<Guest post from Joel>
We just got back from a short trip to one of the most beautiful islands I have ever visited. I have never visited the islands of Africa, Australia, or Antarctica so I can’t say it is the most beautiful island on Earth from experience. For its size, though, it’s got to be in the running.
The Ile-de-Groix is located in the Bay of Biscay, just off shore from the port city of Lorient in the Morbihan department of the region of Brittany in the country of France in the continent of Europe on the face of the planet Earth.
Combine the distinguished shabbiness of Nantucket, the dramatic coastal cliffs of Ireland, the picturesque lighthouses of Maine, the white beaches of Bermuda, the salt-of-the-earth culture of Brittany, and the translucent cerulean water of Mykonos.
Activity/Commerce Hubs – The ferry will docks at Port Tudy but Port Tudy itself does not contain enough commercial activity, even when everything is open, to entertain you so you’ll need to venture up the hill to “Le Bourg,” also called “Groix,” at some point. This hill is no K2 but once you’ve gone up and down it you’re motivation to go back to Le Bourg by foot that day will drop significantly. Beyond that, the other hub of activity is Locmaria, which is roughly 2km from the port. That said, 90% of the dining, shopping, grocery, and general amusement options are in Le Bourg. The Carrefour Contact and Intermarche Contact are both in Le Bourg for your basic grocery needs – real helpful. This is important to know for making transportation decisions.
Sites and Sights to See – The island is absolutely gorgeous from one end to the the other. Unfortunately that means you’ll want/need to travel to the ends to really get the most of your visit. Pen Men, Pointe des Chats, Les Grandes Sables, Les Sables Rouges, and on and on. Again, important for transportation decisions.
Transportation on the Island – It is prohibitively expensive to bring your car over on the ferry if you’re only going to be there a few days, the taxi service is essentially non-existent, and the bus system is not going to do your stay any favors. To see the island you’ll want to rent your own transportation. For cars, your two options are Coconut Rentals and Groix Panoramic. For bikes/scooters, there’s Coconut plus several others right in the harbor. I do not recommend a scooter. The guy at Coconut is really nice, speaks great English, and is very accommodating. If you want physical exercise to be a major part of your trip and/or you want to save money I recommend a bike. The island is not Australia after all.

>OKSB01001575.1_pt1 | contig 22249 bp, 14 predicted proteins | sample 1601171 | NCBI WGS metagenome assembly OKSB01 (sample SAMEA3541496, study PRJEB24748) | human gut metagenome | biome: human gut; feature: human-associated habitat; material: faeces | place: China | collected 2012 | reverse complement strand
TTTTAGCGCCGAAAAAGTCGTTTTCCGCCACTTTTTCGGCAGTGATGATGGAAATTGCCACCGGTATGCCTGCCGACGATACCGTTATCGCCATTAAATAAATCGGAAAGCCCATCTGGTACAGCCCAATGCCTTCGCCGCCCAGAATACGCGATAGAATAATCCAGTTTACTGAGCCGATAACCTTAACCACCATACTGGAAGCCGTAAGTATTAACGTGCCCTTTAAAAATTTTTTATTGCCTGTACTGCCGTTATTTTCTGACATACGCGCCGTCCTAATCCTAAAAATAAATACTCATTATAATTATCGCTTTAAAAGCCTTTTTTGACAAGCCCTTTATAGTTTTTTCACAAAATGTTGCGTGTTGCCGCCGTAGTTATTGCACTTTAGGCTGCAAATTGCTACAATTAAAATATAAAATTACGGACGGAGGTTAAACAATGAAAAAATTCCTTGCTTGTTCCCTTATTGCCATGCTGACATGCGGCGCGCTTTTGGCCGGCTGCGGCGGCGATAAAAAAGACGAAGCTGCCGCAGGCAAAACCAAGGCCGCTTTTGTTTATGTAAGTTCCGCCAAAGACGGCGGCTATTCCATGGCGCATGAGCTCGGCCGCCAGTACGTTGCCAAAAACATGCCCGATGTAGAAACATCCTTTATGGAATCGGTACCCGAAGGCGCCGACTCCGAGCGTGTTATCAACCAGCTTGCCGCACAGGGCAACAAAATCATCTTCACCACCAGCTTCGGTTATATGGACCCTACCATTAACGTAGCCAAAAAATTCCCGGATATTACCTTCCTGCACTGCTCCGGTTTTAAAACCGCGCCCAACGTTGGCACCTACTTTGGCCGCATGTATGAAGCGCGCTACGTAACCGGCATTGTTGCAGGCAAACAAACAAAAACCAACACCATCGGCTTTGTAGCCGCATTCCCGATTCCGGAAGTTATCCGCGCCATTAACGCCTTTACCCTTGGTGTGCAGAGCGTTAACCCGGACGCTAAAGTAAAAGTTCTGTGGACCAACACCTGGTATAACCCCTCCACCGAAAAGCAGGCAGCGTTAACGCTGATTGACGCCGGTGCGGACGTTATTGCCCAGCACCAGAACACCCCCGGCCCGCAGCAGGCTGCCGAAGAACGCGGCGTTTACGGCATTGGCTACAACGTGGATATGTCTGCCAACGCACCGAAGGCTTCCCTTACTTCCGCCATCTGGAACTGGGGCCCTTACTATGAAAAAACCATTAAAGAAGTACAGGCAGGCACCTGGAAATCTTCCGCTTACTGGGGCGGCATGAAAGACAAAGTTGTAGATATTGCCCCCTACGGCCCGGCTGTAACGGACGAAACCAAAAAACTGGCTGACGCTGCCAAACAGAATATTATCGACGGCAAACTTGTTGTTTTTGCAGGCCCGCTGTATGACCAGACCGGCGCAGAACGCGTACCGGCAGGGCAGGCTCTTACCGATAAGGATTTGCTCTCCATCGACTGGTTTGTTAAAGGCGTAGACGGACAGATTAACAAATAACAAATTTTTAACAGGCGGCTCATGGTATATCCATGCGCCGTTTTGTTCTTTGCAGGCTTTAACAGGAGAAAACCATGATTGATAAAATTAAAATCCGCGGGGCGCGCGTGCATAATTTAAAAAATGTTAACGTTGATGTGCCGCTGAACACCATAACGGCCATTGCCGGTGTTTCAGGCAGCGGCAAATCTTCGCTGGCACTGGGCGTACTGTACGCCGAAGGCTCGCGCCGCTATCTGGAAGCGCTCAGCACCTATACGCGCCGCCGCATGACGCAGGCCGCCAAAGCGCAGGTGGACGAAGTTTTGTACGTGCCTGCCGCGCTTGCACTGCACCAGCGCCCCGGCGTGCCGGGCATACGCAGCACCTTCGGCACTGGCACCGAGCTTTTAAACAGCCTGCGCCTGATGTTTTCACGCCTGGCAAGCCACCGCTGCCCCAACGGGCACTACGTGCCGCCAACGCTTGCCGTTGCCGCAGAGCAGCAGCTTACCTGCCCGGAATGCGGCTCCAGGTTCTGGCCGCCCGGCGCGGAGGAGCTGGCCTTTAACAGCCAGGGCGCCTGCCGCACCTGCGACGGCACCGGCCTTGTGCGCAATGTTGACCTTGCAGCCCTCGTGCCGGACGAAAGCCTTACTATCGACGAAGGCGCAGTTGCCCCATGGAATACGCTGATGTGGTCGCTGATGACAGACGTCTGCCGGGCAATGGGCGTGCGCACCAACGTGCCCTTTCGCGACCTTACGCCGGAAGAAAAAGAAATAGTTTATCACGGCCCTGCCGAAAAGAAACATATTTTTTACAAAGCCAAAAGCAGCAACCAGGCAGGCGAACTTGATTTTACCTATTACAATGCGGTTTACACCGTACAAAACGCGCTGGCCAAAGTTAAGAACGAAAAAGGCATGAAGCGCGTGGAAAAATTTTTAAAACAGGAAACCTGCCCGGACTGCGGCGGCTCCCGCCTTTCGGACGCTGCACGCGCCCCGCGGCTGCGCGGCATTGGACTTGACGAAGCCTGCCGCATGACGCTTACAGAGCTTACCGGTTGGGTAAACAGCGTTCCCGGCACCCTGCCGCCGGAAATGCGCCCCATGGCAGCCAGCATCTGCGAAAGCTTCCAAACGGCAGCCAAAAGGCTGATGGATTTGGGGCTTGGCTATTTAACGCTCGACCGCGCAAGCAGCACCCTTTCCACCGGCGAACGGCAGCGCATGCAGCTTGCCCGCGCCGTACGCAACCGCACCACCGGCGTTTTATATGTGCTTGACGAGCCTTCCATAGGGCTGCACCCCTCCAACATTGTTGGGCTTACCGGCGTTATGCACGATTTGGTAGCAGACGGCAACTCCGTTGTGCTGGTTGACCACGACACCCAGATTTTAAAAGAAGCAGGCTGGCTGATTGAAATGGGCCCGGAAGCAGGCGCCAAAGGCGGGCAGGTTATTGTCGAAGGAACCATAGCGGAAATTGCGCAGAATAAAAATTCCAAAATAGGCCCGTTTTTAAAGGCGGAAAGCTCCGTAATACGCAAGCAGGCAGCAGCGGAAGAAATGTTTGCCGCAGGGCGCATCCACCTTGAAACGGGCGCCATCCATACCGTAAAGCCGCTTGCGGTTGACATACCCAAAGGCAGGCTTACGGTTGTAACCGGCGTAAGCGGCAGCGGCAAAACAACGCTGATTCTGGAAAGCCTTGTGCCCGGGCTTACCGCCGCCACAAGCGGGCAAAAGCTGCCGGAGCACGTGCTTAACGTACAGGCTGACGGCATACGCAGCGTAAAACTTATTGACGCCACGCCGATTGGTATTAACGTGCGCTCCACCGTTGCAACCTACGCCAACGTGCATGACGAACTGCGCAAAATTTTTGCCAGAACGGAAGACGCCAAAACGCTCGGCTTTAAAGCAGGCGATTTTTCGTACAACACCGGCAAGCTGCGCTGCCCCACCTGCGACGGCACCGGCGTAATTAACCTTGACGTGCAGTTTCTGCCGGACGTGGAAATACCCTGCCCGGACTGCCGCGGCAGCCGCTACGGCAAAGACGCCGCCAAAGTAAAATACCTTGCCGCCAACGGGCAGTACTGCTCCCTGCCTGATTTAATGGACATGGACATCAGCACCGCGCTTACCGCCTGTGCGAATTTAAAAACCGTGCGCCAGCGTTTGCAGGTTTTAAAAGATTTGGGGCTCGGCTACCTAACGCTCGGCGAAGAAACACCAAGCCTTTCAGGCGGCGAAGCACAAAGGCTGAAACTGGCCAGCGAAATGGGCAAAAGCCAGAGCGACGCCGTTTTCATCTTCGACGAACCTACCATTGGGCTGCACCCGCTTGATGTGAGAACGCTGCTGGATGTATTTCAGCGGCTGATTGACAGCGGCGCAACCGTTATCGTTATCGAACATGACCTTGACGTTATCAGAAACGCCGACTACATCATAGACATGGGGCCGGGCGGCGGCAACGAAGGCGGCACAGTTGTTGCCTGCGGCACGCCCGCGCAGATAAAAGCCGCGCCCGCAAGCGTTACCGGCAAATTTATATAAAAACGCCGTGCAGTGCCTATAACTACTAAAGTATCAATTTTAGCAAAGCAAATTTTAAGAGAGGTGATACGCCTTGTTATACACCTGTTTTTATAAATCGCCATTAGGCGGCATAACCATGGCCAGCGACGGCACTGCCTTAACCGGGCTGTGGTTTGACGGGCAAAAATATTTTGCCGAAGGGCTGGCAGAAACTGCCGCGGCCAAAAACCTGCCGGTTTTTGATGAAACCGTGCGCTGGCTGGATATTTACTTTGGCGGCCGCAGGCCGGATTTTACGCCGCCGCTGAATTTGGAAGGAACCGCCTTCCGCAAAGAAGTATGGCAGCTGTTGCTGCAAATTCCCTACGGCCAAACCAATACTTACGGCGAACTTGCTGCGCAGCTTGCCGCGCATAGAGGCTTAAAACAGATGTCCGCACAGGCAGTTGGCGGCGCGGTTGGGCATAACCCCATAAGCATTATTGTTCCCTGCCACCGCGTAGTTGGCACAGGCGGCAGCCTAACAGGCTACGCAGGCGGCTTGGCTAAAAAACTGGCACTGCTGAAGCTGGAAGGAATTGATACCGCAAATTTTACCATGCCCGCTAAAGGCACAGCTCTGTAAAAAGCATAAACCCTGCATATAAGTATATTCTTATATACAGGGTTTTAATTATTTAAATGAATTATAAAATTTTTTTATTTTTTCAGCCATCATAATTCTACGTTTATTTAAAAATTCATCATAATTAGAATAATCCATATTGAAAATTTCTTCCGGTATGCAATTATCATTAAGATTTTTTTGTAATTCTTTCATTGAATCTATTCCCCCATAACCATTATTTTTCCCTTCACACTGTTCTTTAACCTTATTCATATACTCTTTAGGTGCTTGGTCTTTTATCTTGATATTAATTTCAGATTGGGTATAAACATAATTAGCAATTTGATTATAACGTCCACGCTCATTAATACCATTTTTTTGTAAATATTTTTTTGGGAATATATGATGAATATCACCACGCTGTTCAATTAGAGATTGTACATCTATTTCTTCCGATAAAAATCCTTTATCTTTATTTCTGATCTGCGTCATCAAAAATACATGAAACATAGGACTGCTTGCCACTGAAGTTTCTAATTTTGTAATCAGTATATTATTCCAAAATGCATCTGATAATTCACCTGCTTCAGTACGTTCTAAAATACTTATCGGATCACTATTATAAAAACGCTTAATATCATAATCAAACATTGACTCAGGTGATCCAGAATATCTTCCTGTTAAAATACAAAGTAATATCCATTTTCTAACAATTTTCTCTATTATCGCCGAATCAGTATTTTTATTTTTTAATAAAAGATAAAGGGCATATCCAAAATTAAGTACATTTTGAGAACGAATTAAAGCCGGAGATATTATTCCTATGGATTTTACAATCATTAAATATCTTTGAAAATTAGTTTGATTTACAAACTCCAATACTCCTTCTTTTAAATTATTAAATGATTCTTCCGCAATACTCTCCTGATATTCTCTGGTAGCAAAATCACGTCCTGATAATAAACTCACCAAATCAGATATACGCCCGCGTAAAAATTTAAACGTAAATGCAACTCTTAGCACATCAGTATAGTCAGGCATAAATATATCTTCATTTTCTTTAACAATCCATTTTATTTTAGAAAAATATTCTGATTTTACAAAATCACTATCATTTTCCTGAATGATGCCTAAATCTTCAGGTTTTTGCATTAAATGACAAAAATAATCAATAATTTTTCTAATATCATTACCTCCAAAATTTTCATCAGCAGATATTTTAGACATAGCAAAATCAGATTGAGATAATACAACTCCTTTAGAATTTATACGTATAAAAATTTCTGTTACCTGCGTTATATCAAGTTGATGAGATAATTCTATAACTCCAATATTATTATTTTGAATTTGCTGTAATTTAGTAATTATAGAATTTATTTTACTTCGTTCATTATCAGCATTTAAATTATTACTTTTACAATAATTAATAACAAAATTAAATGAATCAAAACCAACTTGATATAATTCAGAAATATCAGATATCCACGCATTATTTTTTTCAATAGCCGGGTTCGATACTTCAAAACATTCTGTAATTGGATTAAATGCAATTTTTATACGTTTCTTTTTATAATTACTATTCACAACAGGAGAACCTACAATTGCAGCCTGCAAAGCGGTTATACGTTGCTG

The Roads are Ridiculous – No matter what means of transportation you choose you need to know that when you find yourself thinking you are surely and hopeless lost – as the surrounding terrain, <lack of> signage, and neglected pavement will undoubtedly lead you to believe – you probably are not. There isn’t a “main road” or a “well marked directional indictor” or a “stop light” (that’s “robot” for you South African readers). The good news is there aren’t that many roads and it’s an island so you can only get so lost even if you are, which you probably are not. You probably will not be lost. The information you want for navigating will either be written on a rock by a small child (I’m assuming) holding a blunt chalk stick in his fist, painted by the DOT on the road but only legible when it is too late to heed the info, or on standard-issue road signs.